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NASCAR owner in serious condition after plane crash


Car owner Jack Roush looks on as his cars practice for the 48th Daytona 500 at the Daytona International Speedway in Daytona Beach, Florida February 11, 2006. REUTERS/Charles W Luzier
Car owner Jack Roush looks on as his cars practice for the 48th Daytona 500 at the Daytona International Speedway in Daytona Beach, Florida February 11, 2006. REUTERS/Charles W Luzier

DETROIT (Reuters) - NASCAR team owner Jack Roush was in serious but stable condition one day after a business jet he was piloting crash-landed at an airport in Oshkosh, Wisconsin, his spokeswoman said on Wednesday.

"None of his injuries are life-threatening," Lori Halbeisen said.

The crash occurred at Wittman Regional Airport around 7:15 p.m. EDT (2315 GMT) on Tuesday, according to a statement from Roush Fenway Racing, which Roush owns with John Henry, the owner of the Boston Red Sox baseball team.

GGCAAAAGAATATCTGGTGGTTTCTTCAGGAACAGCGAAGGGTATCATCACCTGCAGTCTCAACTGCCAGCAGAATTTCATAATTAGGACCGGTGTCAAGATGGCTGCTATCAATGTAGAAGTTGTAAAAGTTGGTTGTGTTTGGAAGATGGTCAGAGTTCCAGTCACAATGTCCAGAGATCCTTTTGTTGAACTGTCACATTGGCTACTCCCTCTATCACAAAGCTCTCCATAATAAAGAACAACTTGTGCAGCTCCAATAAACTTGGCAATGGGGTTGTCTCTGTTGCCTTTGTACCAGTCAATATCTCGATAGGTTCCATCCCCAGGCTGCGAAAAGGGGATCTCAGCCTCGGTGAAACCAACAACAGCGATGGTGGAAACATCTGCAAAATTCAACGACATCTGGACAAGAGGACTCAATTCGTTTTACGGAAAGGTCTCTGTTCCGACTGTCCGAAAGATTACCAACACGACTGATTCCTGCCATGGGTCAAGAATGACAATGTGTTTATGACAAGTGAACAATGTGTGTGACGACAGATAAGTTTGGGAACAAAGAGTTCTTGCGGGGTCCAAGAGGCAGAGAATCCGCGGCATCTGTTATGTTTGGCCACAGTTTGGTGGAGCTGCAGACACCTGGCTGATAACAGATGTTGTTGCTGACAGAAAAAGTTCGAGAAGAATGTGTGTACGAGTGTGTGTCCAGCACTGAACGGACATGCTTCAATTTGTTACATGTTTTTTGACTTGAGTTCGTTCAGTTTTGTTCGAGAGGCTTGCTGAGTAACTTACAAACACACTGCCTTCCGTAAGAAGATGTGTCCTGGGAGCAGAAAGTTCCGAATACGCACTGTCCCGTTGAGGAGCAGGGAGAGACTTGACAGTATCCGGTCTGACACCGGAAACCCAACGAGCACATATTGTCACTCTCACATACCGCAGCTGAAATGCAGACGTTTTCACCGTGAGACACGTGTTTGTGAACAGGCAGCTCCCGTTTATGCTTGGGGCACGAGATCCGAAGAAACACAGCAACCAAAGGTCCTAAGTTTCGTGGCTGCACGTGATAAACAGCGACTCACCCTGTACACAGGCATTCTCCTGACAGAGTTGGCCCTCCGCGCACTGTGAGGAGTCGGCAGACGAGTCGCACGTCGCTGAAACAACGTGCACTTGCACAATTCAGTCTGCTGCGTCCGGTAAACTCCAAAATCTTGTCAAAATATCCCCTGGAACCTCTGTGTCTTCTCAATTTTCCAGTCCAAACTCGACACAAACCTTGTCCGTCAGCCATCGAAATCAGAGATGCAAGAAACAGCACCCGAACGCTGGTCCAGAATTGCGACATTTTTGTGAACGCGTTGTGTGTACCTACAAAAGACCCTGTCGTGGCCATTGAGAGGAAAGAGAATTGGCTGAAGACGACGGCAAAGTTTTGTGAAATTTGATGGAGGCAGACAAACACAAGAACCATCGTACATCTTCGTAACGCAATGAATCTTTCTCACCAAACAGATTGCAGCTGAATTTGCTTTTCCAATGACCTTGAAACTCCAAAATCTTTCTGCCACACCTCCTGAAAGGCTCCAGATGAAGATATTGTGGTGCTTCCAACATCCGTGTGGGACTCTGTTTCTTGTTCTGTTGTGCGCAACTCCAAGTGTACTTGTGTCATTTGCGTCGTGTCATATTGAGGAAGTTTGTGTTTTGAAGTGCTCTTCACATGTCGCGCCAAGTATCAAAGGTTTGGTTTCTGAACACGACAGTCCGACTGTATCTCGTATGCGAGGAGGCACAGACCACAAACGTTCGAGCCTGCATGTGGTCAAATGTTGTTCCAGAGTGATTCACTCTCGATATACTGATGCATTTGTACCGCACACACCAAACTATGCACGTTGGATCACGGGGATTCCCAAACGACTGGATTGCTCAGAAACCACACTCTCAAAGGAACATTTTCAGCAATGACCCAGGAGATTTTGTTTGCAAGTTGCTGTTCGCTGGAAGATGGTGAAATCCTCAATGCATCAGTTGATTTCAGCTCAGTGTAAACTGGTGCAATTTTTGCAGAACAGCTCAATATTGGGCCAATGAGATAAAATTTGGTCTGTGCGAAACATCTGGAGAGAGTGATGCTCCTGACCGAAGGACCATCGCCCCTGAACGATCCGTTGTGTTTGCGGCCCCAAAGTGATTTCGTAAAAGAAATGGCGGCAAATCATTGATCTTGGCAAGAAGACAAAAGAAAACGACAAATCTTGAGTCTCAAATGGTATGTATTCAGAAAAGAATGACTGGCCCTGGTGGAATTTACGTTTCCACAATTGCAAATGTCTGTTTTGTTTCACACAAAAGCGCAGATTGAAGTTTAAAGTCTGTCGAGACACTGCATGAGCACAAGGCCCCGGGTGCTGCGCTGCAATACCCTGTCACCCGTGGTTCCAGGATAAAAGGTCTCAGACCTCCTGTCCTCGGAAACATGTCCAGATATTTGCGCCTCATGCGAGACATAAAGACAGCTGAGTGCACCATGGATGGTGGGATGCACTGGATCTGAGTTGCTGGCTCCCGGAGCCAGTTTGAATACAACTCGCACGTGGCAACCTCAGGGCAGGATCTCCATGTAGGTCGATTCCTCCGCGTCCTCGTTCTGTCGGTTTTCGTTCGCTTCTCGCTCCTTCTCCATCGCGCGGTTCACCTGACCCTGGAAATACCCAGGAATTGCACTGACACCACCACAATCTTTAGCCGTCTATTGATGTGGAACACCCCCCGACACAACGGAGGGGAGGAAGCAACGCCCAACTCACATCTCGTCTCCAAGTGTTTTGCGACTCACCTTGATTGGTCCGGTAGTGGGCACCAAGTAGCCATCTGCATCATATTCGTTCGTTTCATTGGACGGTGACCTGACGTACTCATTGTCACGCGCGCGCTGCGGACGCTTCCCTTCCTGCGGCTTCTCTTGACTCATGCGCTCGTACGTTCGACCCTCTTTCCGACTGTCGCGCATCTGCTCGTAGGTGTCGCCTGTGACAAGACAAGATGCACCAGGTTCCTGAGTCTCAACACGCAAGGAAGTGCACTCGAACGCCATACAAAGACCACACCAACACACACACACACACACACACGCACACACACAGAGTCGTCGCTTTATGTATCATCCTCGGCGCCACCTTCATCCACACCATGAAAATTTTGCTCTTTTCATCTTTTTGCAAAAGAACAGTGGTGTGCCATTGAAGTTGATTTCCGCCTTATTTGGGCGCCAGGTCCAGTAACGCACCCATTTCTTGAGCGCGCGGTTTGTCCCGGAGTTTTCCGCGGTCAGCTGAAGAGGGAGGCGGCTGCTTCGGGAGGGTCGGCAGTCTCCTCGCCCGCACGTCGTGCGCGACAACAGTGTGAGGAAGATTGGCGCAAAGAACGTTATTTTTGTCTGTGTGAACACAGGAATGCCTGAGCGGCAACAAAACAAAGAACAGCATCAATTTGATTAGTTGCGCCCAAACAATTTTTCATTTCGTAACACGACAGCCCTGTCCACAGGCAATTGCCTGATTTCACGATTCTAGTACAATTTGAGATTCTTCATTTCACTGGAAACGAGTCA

Roush, who had been set to attend the annual EAA AirVenture show in Oshkosh, walked away from the accident, Halbeisen said.

He was taken to a hospital and was listed in stable condition, according to the racing team and EAA Aviation Center.

A passenger in the Hawker Beechcraft Premier jet, Brenda Strickland, also suffered non-life threatening injuries.

The National Transportation Safety Board was investigating the accident.

An experienced pilot who owns three planes, Roush suffered serious injuries in a plane crash in Alabama in 2002, when the aircraft he was flying crashed into a lake.

Roush, 68, began his career in 1964 as an engineer for Ford Motor Co. He formed Jack Roush Performance Engineering, a precursor of Roush Industries, in 1976 and Roush Racing in 1988. Henry's Fenway Sports Group bought a 50-percent stake in the race team in 2007.

Roush Fenway Racing operates eight motorsports teams, including such drivers as Matt Kenseth, Greg Biffle and Carl Edwards in the NASCAR Sprint Cup Series.

(Reporting by Ben Klayman; Editing by Xavier Briand)

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